I really wanted to love this book. I visited London over the summer and the National Gallery was one of the favorite museums I visited while I was there. So I thought reading a book about a woman who was a guard at that museum would be really cool. While the London aspect of this book was awesome, the rest just fell flat for me.

As a guard in London's National Gallery, Marie is used to living a life of invisibility. After nine years, though, Marie's starting to want something more. So when the c
Oct 20, 2013 Ugh rated it liked it
I hadn't intended to ever read anything else by Chloe Aridjis after having not really liked Book of Clouds, but Asunder was suggested for a book club, and when I discovered that it was about someone who works at the National Gallery, my reluctance transformed into enthusiasm.

I did like Asunder more than BoC. Whereas I rounded up from 2.5 stars for BoC, no rounding was necessary here. To me BoC felt very forced in the way it read, and I didn't buy Aridjis' way of putting things. But I thought Asu
Christopher Everest
A beautifully written prose-poem of a book. I think I might need to re-read it a couple of times to get over that feeling of "waiting for something to happen". Or at least to see if that feeling is a product of the writing. It again links many of the themes I most like to read about - Art, Creativity, Employment, History, Relationships but I would have liked MORE. I wanted the main character to actually Create something artistically instead of simply commenting on it. Again perhaps that is the p ...more
Aug 04, 2014 Jordan rated it really liked it
I can't think of many novels with this little plot that I've enjoyed this much. Not much happens for the first half of the book, and it's still not exactly a page-turner when her routine is interrupted for a trip to Paris in the second half of the book. And, I felt the weakest part was when activity actually picked up a bit in the last ten or so pages. What surprised me was that I never even cared if anything happened. In fact, when she decided to take a trip to Paris, I was a little disappointe ...more
Oct 31, 2013 Angela rated it it was amazing
Shelves: classics, literature
10 Stars! The best literary stunner I've read this year. Deeply textured and intricately layered, this literary gem is destined to become a classic studied by high school and college students everywhere.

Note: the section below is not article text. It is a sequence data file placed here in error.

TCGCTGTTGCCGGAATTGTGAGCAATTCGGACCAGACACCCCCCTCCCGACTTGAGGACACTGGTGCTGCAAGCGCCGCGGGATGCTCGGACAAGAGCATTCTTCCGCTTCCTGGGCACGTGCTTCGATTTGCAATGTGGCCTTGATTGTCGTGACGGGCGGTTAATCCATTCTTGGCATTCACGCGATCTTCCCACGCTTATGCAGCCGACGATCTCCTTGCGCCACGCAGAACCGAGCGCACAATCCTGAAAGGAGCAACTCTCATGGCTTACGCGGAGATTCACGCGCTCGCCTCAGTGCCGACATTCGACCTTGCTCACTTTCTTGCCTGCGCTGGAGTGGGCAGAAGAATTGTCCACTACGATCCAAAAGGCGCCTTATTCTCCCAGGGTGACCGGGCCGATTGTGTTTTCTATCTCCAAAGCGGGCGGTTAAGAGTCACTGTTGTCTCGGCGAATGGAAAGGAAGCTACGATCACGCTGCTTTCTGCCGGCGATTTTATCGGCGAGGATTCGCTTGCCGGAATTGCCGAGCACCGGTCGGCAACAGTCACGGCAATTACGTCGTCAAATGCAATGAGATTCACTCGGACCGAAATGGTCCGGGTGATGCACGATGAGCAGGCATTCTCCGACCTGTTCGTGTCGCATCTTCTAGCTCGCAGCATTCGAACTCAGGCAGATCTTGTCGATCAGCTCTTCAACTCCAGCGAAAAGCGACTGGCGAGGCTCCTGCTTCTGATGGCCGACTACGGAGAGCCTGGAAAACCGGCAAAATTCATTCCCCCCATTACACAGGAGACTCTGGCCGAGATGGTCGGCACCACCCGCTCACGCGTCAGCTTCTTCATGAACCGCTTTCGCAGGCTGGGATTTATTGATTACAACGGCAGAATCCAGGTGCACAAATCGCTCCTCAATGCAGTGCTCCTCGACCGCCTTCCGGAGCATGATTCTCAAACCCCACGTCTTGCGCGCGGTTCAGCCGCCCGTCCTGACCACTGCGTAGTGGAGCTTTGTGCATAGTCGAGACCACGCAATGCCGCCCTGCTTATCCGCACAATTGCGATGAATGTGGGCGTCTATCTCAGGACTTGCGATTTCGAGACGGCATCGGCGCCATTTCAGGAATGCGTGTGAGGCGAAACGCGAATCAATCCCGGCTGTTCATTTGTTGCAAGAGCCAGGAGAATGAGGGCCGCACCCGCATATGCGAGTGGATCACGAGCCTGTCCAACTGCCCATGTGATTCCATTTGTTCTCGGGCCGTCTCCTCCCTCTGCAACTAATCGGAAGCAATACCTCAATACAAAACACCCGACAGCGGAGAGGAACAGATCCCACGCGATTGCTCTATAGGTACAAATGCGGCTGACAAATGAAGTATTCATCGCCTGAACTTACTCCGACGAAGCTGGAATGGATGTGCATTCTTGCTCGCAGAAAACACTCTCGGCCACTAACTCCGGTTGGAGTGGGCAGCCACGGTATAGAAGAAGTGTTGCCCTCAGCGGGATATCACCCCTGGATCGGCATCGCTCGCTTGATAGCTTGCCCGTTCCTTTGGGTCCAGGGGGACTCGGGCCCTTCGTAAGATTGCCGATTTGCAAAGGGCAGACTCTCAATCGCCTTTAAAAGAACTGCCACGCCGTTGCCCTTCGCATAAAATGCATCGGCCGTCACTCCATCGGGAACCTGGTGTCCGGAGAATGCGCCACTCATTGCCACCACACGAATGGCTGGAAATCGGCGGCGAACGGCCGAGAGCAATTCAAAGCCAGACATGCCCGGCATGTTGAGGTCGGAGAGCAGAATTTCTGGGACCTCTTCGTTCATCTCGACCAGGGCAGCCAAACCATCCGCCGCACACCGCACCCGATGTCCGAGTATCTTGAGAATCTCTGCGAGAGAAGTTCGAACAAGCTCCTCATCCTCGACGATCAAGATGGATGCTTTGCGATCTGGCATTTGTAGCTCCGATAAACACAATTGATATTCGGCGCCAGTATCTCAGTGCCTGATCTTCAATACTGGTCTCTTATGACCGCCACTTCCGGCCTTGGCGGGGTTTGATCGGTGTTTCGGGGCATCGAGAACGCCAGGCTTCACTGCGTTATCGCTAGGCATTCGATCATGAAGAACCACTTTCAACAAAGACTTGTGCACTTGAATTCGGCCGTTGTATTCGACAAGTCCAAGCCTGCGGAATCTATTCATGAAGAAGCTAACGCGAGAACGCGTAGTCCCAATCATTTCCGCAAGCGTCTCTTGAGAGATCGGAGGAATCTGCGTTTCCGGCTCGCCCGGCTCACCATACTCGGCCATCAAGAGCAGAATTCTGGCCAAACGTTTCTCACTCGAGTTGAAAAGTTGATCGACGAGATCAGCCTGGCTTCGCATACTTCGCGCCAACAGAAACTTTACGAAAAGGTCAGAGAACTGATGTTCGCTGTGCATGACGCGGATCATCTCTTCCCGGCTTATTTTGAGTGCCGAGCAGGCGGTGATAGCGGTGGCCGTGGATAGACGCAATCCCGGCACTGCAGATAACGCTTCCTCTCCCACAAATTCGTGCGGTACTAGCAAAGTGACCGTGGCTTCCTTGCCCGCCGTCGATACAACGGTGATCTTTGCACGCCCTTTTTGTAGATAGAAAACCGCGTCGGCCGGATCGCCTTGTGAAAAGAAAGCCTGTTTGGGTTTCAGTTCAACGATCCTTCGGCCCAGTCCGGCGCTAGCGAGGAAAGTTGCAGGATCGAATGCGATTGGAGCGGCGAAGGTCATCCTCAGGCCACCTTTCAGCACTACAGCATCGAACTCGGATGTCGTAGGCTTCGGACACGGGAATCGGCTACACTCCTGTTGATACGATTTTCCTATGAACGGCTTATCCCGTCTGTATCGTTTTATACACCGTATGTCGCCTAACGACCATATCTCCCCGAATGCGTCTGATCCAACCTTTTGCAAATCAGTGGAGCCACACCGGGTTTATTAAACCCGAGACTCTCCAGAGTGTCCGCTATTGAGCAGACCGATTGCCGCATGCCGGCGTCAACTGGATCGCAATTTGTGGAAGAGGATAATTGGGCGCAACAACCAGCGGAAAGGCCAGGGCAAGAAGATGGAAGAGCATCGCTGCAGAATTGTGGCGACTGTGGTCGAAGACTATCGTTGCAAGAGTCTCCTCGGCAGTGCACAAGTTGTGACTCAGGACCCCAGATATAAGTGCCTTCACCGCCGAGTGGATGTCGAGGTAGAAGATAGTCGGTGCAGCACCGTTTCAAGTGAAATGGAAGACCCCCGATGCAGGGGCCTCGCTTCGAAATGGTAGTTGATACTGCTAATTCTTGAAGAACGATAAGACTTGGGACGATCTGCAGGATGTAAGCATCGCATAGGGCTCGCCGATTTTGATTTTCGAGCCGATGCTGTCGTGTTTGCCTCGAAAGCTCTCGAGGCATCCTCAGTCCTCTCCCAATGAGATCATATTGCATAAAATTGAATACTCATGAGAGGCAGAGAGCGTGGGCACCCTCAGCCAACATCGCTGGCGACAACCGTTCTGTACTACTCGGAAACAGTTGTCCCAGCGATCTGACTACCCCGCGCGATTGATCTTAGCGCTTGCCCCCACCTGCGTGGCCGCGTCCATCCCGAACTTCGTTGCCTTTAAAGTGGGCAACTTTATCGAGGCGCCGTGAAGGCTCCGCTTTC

Marie works as a guard for the National Gallery in England. Her great grandfather was also a guard at the same museum. His story of his inability to stop an angry suffragette from vandalizing a painting haunted him forever.

Marie spends most of her life content to be an observer except for the ti
Robert Palmer
Feb 10, 2014 Robert Palmer rated it really liked it
Just try to imagine the dullness of a job just standing all day watching people at the art institute of Chicago, that's what Marie does at the national gallery of London. Marie's Great Grand Father , Ted worked at the national gallery in the 1900s. Their are many, very many,strange people popping up in the narrative as the story moves ever so slowly along, somewhat like a "Brookner" novel , but this novel is so much better. Marie has one close friend,Daniel, an unpublished poet,who sends his poe ...more
Apr 23, 2014 Shannon rated it really liked it
The quality of the prose in this gets an A+. However, without it, this story would have been utterly dull. That being said, Asunder is about a character who has withdrawn -- who doesn't allow herself to want big things -- it's like she lives inside the paintings (and is never the painter) that she guards at the National Gallery. Her gradual awakening is not dramatic. There are small upsets (an old lover reappeared, a face peering in the window, an unromantic trip with an old friend) that gradual ...more
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Chloe Aridjis was born in New York and grew up in the Netherlands and Mexico City. After receiving a BA from Harvard, she went on to receive a PhD from Oxford University. A collection of essays on Magic and Poetry in Nineteenth-century France was released in 2005. Her first novel, Book of Clouds, followed in 2009, winning the Prix du Premier Roman Etranger in France.
More about Chloe Aridjis...